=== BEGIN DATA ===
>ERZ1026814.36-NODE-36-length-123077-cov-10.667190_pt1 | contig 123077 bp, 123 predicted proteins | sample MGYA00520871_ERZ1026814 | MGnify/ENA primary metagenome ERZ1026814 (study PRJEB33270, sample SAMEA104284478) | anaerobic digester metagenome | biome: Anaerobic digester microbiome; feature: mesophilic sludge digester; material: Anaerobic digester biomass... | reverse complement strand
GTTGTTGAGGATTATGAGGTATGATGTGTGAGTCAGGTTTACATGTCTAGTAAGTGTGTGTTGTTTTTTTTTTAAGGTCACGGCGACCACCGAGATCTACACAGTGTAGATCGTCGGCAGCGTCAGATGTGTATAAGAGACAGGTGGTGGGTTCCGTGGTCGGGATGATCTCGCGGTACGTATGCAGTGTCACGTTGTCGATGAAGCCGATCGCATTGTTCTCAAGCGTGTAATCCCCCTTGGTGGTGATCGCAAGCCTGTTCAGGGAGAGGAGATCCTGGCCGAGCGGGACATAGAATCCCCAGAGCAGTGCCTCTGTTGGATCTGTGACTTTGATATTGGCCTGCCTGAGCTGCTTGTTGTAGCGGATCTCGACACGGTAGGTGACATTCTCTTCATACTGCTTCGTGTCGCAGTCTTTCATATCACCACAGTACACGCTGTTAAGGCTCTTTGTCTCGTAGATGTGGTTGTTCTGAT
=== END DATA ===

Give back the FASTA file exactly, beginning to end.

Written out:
>ERZ1026814.36-NODE-36-length-123077-cov-10.667190_pt1 | contig 123077 bp, 123 predicted proteins | sample MGYA00520871_ERZ1026814 | MGnify/ENA primary metagenome ERZ1026814 (study PRJEB33270, sample SAMEA104284478) | anaerobic digester metagenome | biome: Anaerobic digester microbiome; feature: mesophilic sludge digester; material: Anaerobic digester biomass... | reverse complement strand
GTTGTTGAGGATTATGAGGTATGATGTGTGAGTCAGGTTTACATGTCTAGTAAGTGTGTGTTGTTTTTTTTTTAAGGTCACGGCGACCACCGAGATCTACACAGTGTAGATCGTCGGCAGCGTCAGATGTGTATAAGAGACAGGTGGTGGGTTCCGTGGTCGGGATGATCTCGCGGTACGTATGCAGTGTCACGTTGTCGATGAAGCCGATCGCATTGTTCTCAAGCGTGTAATCCCCCTTGGTGGTGATCGCAAGCCTGTTCAGGGAGAGGAGATCCTGGCCGAGCGGGACATAGAATCCCCAGAGCAGTGCCTCTGTTGGATCTGTGACTTTGATATTGGCCTGCCTGAGCTGCTTGTTGTAGCGGATCTCGACACGGTAGGTGACATTCTCTTCATACTGCTTCGTGTCGCAGTCTTTCATATCACCACAGTACACGCTGTTAAGGCTCTTTGTCTCGTAGATGTGGTTGTTCTGAT